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Novel Medical Robotic Apparatus for Detecting Blockages in the Heart

A multidisciplinary group of electronic systems and robotics engineers, working in partnership with materials scientists and cardiologists, has created a medical robotic system that employs an external magnetic field to remotely and precisely control guidewires via minute and tortuous blood vessels.

Novel Medical Robotic Apparatus for Detecting Blockages in the Heart.

Image Credit: Daegu Gyeongbuk Institute of Science and Technology (DGIST)

The group, led by scientists at Daegu Gyeongbuk Institute of Science and Technology (DGIST), published their results in the journal Advanced Healthcare Materials.

The apparatus, following additional tests and commercialization, could decrease the exposure of medical personnel to X-Ray radiation while searching for and treating blocked or narrowed blood vessels.

Cardiovascular diseases are the leading cause of death worldwide, and it is very important to be able to diagnose and treat these diseases in the most minimally invasive way possible.

Hongsoo Choi, Robotics Engineer, DGIST

At present, percutaneous coronary intervention (PCI) involves adding a guidewire via the large femoral artery in the groin or the radial artery in the wrist and skillfully controlling it until it gets to the aorta, which is the largest blood vessel in the body.

Next, a contrast agent is injected into the aorta, where it disperses into the coronary arteries that reach the heart. X-Ray images are then captured to detect blockages in these arteries. This intervention necessitates an enormous amount of expertise and can still result in vessel perforation. It also involves avoidable exposure of the medical personnel to X-Ray radiation, as the procedure is carried out at the bedside of the patient.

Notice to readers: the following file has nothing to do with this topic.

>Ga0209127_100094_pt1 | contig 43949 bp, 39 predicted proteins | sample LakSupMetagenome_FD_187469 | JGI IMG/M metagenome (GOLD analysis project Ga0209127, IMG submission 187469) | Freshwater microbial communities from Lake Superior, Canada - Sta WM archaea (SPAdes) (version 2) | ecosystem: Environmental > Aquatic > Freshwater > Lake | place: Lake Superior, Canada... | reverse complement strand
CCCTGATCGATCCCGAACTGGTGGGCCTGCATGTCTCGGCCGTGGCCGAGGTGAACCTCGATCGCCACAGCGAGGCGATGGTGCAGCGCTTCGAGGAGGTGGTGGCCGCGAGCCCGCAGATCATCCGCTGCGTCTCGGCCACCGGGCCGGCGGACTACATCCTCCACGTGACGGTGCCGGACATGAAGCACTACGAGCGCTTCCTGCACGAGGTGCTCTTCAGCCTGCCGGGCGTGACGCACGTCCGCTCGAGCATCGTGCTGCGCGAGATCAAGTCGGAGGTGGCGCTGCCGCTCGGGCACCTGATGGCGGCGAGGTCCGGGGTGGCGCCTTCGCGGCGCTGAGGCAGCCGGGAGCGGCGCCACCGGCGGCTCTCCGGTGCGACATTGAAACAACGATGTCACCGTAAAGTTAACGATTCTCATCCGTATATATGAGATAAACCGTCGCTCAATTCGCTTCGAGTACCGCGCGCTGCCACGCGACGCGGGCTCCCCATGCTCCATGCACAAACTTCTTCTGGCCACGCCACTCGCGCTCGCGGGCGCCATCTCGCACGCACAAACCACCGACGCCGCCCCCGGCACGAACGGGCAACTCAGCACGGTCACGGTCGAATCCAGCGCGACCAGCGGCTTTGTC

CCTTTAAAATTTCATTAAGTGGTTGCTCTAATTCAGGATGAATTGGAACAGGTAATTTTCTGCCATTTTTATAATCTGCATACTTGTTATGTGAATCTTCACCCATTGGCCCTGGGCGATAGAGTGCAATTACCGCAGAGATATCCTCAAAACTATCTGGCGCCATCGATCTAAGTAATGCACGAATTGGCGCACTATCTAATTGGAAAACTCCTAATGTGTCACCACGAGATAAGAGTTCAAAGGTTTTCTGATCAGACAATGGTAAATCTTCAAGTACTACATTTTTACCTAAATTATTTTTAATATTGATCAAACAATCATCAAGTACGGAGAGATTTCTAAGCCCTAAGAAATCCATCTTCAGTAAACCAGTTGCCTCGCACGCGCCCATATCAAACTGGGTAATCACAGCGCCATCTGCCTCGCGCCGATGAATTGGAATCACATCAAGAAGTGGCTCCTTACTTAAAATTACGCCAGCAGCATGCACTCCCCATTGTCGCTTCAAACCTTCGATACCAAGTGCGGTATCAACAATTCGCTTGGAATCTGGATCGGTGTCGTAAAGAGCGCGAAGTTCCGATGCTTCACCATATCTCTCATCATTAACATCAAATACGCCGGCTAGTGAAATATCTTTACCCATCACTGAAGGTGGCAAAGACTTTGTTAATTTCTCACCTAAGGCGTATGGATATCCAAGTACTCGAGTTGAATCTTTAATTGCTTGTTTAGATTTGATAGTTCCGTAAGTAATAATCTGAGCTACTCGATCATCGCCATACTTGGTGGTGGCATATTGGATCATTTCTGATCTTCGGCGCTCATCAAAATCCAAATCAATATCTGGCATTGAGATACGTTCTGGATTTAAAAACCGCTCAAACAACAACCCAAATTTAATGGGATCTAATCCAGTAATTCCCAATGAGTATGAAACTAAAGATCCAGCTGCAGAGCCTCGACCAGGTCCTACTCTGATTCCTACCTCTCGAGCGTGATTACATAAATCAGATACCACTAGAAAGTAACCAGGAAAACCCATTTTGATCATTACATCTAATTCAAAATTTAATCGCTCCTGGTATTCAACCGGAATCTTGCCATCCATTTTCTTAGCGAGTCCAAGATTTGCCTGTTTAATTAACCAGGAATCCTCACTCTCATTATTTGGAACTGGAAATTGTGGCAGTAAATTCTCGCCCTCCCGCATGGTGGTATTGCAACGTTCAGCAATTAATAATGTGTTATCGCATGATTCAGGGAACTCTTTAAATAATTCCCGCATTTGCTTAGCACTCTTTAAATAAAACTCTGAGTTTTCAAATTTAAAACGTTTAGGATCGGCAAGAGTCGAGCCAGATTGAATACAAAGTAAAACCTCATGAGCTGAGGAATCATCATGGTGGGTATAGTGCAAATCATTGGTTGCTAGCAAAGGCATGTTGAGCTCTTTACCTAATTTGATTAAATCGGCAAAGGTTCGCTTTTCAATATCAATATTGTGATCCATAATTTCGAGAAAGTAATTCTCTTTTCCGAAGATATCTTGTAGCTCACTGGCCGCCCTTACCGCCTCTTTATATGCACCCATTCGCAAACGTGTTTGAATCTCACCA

In the last few years, scientists have been examining the use of robotic magnetic platforms to enhance the remote control of this kind of procedure. However, the systems that have been created are mostly bulky and do not react fast enough.

Currently, Choi and his team have established a system that involves remotely regulating a magnetically steerable microrobotic guidewire by employing a controllable external magnetic field. The field is produced by an ‘electromagnetic actuation system’ composed of eight electromagnets set in a hemispherical arrangement under a surgical bed.

The patient has to be positioned on the bed, with the guidewire introduced into an artery and directed remotely by altering the magnetic field. The guidewire is composed of a biocompatible silicone tube that can travel via blood vessels with minimal surface friction. The tip of the microrobotic tube contains a neodymium-iron-boron permanent magnet and hard-magnetic composites for magnetic steering.

The scientists first checked the apparatus using two-dimensional (2D) and three-dimensional (3D) printed blood vessel models. Next, they checked it in anesthetized pigs, managing to remotely regulate the guidewires via tiny and tortuous arteries in the kidneys, the pelvis, and the heart.

Our proposed electromagnetically controllable microrobotic interventional system (ECMIS) could reduce radiation exposure of physicians by empowering them to conduct the procedure remotely in an X-ray shielded control booth using low-strength magnetic fields. It also does not require the high level of training needed for conducting conventional PCIs.

Hongsoo Choi, Robotics Engineer, DGIST

Further tests and enhancements are still needed, but the researchers are already keen on further altering their system so it can also target vessels in the lungs and nervous system.

Journal Reference:

Hwang, J., et al. (2022) An Electromagnetically Controllable Microrobotic Interventional System for Targeted, Real-time Cardiovascular Intervention. Advanced Healthcare Materials.


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